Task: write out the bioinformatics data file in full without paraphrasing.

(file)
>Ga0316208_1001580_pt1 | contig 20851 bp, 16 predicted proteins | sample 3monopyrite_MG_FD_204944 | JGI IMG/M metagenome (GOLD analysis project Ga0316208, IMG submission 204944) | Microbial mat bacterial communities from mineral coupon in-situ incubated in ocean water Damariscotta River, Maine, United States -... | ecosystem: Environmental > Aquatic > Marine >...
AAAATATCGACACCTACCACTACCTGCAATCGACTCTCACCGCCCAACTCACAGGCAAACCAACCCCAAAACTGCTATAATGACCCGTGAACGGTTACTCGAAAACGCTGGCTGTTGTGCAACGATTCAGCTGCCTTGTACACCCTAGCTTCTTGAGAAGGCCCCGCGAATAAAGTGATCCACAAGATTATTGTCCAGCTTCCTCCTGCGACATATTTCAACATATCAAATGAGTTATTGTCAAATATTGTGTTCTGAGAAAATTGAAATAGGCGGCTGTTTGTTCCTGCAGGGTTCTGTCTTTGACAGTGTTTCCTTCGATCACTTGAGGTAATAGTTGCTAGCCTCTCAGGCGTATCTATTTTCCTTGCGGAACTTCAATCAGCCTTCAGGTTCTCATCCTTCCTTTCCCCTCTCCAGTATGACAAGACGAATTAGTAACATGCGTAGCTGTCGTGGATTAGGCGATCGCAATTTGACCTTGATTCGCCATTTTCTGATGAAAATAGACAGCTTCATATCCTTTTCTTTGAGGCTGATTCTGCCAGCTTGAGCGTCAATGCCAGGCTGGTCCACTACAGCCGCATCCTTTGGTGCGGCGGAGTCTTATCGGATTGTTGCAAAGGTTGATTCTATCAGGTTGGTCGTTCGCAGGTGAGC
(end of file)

>Ga0316208_1001580_pt1 | contig 20851 bp, 16 predicted proteins | sample 3monopyrite_MG_FD_204944 | JGI IMG/M metagenome (GOLD analysis project Ga0316208, IMG submission 204944) | Microbial mat bacterial communities from mineral coupon in-situ incubated in ocean water Damariscotta River, Maine, United States -... | ecosystem: Environmental > Aquatic > Marine >...
AAAATATCGACACCTACCACTACCTGCAATCGACTCTCACCGCCCAACTCACAGGCAAACCAACCCCAAAACTGCTATAATGACCCGTGAACGGTTACTCGAAAACGCTGGCTGTTGTGCAACGATTCAGCTGCCTTGTACACCCTAGCTTCTTGAGAAGGCCCCGCGAATAAAGTGATCCACAAGATTATTGTCCAGCTTCCTCCTGCGACATATTTCAACATATCAAATGAGTTATTGTCAAATATTGTGTTCTGAGAAAATTGAAATAGGCGGCTGTTTGTTCCTGCAGGGTTCTGTCTTTGACAGTGTTTCCTTCGATCACTTGAGGTAATAGTTGCTAGCCTCTCAGGCGTATCTATTTTCCTTGCGGAACTTCAATCAGCCTTCAGGTTCTCATCCTTCCTTTCCCCTCTCCAGTATGACAAGACGAATTAGTAACATGCGTAGCTGTCGTGGATTAGGCGATCGCAATTTGACCTTGATTCGCCATTTTCTGATGAAAATAGACAGCTTCATATCCTTTTCTTTGAGGCTGATTCTGCCAGCTTGAGCGTCAATGCCAGGCTGGTCCACTACAGCCGCATCCTTTGGTGCGGCGGAGTCTTATCGGATTGTTGCAAAGGTTGATTCTATCAGGTTGGTCGTTCGCAGGTGAGC